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Project Drive Safer: Here's what to do when you come across a funeral procession while driving

Once the lead vehicle passes through an intersection, others in the procession can follow
funeral
Posted at 5:27 AM, Nov 30, 2022

BAY VIEW, Wis. — Every Wednesday as part of our Project Drive Safer Campaign, we bring you a traffic safety tip of the week to help educate drivers on the rules of the roadway. This week we are talking about funeral processions. This is a topic that was sent to us by a viewer who said she experienced reckless driving while in a funeral procession.

Jeff Kleczka has been a part of thousands of funerals during his career. As the Funeral Director and Vice President of Prasser Kleczka Funeral Home, he has also participated in countless funeral processions. He said over the years, from time to time, he has seen reckless driving while traveling to a burial site.

"On occasion, I've seen people trying to interrupt the funeral procession. Sometimes it’s out of pure ignorance, sometimes it’s out of carelessness and people not being patient and not being respectful," said Jeff.

So first, how can you spot a vehicle in a funeral procession? Well, it all starts with the lead vehicle.

"The lead car driving a funeral procession has an amber light, the following cars in the funeral procession are identified with a flag," said Jeff.

That lead vehicle must obey traffic, signals, and laws. Once the lead vehicle passes through an intersection, others in the procession can follow.

"The following cars in a funeral procession should be safely following the car in front of them, but they can proceed through stop lights, they can proceed through stop signs, so long as the lead car has gone before them," said Jeff.

Other drivers, not in the procession, should give the procession the right of way. Jeff says cutting into a funeral procession is not only illegal, but it can also be upsetting to grieving families.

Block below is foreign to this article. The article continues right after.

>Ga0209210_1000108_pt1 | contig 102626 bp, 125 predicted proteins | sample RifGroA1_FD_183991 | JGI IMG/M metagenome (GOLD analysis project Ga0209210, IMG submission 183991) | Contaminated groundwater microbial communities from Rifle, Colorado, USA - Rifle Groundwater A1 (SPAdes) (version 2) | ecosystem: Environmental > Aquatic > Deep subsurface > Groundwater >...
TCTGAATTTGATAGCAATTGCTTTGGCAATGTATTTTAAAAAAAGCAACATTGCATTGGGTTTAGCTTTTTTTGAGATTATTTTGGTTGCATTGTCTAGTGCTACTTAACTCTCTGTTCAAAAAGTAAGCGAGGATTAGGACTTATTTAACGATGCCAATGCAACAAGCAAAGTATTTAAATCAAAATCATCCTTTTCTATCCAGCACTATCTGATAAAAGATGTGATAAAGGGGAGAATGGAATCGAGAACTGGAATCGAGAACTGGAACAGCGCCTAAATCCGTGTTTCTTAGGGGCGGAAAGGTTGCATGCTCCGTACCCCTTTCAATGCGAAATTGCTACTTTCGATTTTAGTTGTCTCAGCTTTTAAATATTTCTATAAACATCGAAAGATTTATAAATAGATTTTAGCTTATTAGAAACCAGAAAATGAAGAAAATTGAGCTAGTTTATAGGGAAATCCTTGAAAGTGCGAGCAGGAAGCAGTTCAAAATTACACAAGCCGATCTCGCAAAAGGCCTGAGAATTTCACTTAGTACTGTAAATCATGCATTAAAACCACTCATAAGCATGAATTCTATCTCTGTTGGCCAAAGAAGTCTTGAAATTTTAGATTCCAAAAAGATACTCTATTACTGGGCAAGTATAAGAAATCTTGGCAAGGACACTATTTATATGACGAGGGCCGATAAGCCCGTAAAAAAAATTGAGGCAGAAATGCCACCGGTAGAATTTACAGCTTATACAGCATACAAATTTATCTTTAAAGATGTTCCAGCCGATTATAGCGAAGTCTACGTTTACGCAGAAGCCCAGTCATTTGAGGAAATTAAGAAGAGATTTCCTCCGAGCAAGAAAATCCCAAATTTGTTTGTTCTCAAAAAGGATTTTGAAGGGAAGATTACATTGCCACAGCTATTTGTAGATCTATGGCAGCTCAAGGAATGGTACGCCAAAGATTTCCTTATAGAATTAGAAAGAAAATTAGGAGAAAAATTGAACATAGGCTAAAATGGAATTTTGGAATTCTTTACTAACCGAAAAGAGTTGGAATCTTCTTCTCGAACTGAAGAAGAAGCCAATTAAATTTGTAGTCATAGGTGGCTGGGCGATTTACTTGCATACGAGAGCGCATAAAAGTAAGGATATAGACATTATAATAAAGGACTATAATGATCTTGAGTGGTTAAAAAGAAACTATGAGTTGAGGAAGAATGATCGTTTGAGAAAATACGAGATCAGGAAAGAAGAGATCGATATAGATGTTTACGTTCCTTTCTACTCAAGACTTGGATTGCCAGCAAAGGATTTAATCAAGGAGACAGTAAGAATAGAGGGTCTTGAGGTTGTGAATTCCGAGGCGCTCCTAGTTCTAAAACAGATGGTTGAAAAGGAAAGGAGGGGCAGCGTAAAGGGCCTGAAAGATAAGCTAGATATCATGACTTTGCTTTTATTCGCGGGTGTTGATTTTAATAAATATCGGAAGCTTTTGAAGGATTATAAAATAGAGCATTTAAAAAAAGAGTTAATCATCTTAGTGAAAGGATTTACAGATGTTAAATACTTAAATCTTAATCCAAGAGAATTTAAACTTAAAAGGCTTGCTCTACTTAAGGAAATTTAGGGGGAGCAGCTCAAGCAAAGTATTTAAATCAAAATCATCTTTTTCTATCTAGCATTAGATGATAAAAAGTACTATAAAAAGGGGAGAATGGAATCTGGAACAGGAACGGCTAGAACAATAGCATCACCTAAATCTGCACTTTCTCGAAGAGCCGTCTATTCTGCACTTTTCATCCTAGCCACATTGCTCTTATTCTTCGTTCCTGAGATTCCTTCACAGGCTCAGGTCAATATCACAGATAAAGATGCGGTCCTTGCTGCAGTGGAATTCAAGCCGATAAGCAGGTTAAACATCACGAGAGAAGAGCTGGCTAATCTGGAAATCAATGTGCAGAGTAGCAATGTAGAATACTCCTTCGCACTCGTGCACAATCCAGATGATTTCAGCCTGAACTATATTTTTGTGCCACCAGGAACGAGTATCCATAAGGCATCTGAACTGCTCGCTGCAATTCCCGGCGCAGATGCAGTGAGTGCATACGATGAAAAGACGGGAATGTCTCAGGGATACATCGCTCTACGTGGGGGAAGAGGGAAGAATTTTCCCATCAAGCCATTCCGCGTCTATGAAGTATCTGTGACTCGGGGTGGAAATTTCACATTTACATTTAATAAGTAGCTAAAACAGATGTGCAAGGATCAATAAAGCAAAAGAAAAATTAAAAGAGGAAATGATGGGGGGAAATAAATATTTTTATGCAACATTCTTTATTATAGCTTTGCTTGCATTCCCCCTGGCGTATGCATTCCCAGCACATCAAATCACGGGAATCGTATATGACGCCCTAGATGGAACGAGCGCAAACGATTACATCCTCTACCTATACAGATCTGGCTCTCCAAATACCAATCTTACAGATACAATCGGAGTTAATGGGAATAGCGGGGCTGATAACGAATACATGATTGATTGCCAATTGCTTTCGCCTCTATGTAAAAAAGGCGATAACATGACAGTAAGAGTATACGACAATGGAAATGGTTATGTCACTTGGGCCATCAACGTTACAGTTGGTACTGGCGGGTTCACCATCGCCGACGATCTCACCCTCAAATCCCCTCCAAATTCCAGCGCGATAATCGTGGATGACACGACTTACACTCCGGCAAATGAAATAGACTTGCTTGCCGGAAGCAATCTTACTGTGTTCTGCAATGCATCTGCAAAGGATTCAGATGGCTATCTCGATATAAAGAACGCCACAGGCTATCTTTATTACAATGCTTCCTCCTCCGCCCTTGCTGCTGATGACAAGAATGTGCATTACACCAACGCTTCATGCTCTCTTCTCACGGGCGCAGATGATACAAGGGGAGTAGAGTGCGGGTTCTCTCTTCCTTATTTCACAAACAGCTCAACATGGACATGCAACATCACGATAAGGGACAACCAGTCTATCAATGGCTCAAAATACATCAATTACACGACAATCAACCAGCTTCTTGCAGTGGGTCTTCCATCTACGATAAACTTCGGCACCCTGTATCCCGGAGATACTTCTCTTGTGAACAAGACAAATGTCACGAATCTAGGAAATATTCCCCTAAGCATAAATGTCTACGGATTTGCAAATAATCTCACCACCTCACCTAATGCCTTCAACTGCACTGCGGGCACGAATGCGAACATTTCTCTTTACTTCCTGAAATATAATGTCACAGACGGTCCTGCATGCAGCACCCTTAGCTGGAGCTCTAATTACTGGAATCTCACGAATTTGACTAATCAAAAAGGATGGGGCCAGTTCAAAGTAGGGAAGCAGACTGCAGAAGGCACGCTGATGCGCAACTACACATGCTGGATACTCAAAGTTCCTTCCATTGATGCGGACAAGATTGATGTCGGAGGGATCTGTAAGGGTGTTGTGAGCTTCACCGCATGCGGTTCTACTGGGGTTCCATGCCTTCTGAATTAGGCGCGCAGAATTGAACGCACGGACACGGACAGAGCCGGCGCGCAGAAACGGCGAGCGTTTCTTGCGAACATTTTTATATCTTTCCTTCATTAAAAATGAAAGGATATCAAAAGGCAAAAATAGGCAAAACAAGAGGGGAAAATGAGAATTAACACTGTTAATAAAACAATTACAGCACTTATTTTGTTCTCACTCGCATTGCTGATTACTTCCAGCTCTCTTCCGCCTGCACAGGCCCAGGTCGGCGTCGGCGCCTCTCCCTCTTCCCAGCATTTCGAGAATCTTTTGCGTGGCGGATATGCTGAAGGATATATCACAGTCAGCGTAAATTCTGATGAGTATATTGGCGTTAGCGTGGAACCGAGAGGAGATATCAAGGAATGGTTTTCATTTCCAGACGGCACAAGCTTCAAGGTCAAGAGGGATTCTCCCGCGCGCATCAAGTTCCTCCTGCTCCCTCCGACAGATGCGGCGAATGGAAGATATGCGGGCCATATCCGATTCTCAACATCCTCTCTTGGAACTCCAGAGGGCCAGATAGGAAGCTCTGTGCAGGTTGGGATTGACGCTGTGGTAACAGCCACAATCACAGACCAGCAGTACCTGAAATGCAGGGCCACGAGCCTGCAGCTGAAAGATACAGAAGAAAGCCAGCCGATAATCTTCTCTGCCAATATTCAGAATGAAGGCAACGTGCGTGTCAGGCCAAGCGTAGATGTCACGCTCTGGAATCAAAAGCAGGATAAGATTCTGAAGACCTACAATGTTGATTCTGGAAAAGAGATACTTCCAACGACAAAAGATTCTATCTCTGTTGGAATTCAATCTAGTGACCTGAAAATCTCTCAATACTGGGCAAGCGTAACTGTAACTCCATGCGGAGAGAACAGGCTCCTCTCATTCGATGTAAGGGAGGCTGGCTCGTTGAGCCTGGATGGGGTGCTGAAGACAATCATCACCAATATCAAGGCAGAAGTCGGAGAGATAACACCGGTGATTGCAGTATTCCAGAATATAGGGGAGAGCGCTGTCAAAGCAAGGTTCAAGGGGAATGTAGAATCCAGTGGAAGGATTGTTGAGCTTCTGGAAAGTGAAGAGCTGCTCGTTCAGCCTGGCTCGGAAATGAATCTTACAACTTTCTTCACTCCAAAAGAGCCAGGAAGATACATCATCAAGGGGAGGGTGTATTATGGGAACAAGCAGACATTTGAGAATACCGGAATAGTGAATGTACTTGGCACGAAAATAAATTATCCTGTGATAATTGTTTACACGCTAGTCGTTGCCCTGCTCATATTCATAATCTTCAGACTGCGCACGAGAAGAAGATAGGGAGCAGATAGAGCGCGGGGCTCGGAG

"When people cut into the funeral procession or cause a near accident in a funeral procession, obviously and very understandably, they take that personally as a sign of disrespect to the person that has passed away," said Jeff.

346.20  Right-of-way of funeral processions and military convoys.

(1)  Except as provided in sub. (4), the operator of a vehicle not in a funeral procession or military convoy shall yield the right-of-way at an intersection to vehicles in a funeral procession or military convoy when vehicles comprising such procession have their headlights lighted.

(2) The operator of a vehicle not in a funeral procession shall not drive the vehicle between the vehicles of the funeral procession, except when authorized to do so by a traffic officer or when such vehicle is an authorized emergency vehicle giving audible signal by siren.

(3) Operators of vehicles not a part of a funeral procession or military convoy shall not form a procession or convoy and have their headlights lighted for the purpose of securing the right-of-way granted by this section to funeral processions or military convoys.

(4) 

(a) Operators of vehicles in a funeral procession or military convoy shall yield the right-of-way in accordance with s. 346.19 upon the approach of an authorized emergency vehicle giving audible signal by siren.

(b) Operators of vehicles in a funeral procession or military convoy shall yield the right-of-way when directed to do so by a traffic officer.

(c) The operator of the leading vehicle in a funeral procession or military convoy shall comply with stop signs and traffic control signals, but when the leading vehicle has proceeded across an intersection in accordance with such signal or after stopping as required by the stop sign, all vehicles in such procession may proceed without stopping, regardless of the sign or signal.

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